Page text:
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Friends for Racial Equity I had struggled before over whether to speak during worship, but this was different. It was near the close of worship, and a long-time member was sharing a folk tale from childhood. The story clearly moved him, and I can only imagine it was intended as a gift, a tender ministry for all of us in worship. But it was not a gift, at least not of the kind intended. The tale was of an enduring struggle between two iconic opposing figures – one evil, one good. On another morning, I might have let such a story drift in and out of my awareness, a familiar premise with no hint of a surprise ending. Instead, as I listened, I felt my body stiffen; [pullquote]I was paralyzed and mortified. Here it was, in a folk tale, in worship: racist ministry.[/pullquote]

On Cliques (September 2021)

The Color of Law (review) The GI Bill was a White guy thing. Yes, the famous law that gave so many young veterans a good start in life after World War II. Although technically, it was for all veterans, in practice, African-Americans found it impossible to get the promised support. Before long, they stopped applying for it. And that was only the beginning. In his 2017 book, The Color of Law, Richard Rothstein shows that many housing laws were designed to discriminate against African-Americans. He shows that it was in fact the policy of the federal government to discriminate in housing. And he shows how racial discrimination in housing led to the segregated society we know today; divisions by neighborhood, by financial situation, by profession, and by level of education – all come out of housing discrimination.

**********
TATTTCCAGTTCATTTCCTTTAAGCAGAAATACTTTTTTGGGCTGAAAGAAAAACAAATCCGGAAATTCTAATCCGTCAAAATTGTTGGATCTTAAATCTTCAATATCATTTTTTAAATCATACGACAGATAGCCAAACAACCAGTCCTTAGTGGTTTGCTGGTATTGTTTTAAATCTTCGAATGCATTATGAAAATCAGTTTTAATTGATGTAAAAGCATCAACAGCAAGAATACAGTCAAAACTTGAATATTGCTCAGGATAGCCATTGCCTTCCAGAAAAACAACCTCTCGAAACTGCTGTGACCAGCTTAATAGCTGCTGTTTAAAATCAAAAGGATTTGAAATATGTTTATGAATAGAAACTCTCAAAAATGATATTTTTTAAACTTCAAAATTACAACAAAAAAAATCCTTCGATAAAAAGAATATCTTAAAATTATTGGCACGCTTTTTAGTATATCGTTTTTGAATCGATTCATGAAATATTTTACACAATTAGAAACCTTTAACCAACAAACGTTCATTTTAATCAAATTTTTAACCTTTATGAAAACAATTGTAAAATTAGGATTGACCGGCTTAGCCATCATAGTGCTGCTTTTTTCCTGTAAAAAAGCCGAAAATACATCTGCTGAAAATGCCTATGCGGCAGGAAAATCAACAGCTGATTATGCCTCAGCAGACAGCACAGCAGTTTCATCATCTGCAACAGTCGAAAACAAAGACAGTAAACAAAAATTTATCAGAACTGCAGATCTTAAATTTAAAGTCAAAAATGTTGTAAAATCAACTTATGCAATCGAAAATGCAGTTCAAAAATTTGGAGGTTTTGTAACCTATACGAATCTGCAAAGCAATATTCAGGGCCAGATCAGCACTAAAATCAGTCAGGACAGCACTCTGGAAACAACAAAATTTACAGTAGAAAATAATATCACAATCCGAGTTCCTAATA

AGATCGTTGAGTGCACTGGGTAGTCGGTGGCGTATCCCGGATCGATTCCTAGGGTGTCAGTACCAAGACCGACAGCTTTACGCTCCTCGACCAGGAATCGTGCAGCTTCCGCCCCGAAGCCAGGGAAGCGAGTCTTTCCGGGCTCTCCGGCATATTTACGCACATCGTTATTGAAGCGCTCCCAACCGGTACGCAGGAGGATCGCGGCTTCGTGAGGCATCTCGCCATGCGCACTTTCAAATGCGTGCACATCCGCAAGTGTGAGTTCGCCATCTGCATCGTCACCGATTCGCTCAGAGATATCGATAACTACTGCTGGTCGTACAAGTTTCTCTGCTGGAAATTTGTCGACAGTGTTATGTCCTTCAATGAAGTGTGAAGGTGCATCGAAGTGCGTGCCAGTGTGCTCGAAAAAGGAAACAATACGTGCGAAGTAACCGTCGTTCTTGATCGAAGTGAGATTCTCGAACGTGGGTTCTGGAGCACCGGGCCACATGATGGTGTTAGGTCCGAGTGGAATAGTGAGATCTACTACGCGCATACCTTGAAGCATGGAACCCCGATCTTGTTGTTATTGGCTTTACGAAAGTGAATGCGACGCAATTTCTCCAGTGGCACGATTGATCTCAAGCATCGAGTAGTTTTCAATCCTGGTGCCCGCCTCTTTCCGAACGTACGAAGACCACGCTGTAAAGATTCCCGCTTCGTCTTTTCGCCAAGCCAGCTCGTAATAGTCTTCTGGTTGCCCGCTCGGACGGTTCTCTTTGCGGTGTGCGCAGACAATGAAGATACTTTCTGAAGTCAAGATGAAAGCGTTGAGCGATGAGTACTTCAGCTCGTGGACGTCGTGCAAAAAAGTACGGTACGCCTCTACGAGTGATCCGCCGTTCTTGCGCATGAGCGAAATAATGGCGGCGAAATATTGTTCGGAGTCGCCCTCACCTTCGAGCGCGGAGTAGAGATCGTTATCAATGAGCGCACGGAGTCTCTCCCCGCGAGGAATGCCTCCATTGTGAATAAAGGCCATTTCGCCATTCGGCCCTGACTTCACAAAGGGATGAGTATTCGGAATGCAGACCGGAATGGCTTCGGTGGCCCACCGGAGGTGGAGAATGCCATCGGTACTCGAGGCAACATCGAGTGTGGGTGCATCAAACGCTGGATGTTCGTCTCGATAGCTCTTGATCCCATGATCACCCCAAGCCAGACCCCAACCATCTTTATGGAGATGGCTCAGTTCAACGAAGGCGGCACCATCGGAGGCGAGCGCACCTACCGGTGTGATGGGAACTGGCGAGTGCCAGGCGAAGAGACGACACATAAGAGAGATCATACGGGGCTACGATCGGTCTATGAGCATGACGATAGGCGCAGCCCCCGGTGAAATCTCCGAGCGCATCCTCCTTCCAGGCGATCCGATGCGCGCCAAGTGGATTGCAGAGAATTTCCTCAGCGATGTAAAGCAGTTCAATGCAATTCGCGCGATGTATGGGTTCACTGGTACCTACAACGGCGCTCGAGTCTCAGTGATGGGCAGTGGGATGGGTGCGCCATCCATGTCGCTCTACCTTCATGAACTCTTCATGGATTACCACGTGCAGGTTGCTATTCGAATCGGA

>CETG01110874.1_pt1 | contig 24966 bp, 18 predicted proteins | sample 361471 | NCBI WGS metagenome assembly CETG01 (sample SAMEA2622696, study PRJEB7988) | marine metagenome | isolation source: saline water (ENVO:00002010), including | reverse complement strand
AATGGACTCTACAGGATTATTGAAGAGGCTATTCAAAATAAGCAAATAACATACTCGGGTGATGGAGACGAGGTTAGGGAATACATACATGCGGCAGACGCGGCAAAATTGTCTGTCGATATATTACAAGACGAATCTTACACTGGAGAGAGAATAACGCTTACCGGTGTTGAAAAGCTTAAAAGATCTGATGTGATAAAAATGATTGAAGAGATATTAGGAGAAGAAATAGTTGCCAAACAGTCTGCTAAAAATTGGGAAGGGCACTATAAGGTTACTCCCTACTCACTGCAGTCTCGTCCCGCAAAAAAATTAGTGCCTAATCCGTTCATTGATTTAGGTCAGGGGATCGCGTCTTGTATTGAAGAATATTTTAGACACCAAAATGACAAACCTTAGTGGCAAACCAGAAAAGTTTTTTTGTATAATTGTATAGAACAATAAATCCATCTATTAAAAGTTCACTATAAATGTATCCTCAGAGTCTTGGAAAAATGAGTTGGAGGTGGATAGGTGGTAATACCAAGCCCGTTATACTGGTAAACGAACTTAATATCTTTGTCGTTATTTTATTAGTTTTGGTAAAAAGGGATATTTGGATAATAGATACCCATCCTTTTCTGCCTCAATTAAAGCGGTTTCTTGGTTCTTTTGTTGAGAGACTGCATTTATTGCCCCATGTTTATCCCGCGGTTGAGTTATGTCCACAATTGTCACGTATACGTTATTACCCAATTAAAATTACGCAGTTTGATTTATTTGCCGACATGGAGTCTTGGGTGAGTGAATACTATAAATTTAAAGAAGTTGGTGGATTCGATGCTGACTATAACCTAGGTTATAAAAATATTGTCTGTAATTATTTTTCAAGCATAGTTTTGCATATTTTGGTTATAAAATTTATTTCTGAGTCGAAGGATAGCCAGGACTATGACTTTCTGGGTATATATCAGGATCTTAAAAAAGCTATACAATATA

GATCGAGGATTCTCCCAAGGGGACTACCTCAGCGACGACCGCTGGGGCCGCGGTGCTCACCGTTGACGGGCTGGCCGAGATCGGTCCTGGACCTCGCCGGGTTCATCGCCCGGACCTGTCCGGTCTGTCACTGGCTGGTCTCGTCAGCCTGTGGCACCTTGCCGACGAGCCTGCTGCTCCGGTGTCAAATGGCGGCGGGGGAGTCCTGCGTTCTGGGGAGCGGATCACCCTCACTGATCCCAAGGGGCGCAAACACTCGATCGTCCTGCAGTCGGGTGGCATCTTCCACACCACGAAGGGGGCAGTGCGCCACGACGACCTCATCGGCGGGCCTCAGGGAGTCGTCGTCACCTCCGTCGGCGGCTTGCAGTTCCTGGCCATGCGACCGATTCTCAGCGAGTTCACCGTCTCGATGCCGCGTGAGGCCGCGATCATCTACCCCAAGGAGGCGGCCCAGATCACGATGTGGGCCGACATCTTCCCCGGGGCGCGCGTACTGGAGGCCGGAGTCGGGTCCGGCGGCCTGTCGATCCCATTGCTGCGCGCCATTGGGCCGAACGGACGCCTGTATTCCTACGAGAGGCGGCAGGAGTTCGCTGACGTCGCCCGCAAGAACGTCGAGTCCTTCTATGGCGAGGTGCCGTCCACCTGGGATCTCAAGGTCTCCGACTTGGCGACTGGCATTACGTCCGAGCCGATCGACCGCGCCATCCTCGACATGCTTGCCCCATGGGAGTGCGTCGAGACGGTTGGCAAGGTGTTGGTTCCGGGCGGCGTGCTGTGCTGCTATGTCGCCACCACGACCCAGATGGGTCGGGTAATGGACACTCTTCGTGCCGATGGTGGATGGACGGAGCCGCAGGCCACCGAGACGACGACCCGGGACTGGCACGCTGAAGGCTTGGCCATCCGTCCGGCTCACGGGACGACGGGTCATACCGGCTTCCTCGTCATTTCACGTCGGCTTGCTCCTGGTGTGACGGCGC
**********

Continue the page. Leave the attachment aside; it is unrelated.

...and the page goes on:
On Cliques (September 2021)

Quakers Do What! Why? (review) I am convinced again, Friends! Credit goes to Quakers Do What! Why?, a 72-page booklet from Quaker Quicks, written by Rhiannon Grant. In it, she takes the reader through a wide range of beliefs and practices of unprogrammed Quakers, using a friendly, conversational style. For example, the first chapter is titled: “Wait – Quakers still exist?” This book is great for people interested in exploring what it means to be Quaker as well as being full of great reminders for seasoned Friends. 

On Words (November 2021)

The Search Committee “It just isn’t done that way,” the experienced voice responded when a Friend of Color on the Search Committee asked why we weren’t posting the salary. The committee resumed silent reflection. “Keeping salaries confidential is a longstanding way of maintaining wage inequality, especially when persons other than White males apply, not knowing how much others are paid.” More reflection. “It is insulting to qualified young adults to ask them to go through a hiring process, then offer to pay them less than a living wage.” More reflection. In the end, the committee united around our decision to include the base salary in the solicitation.

On Alternatives (March 2022)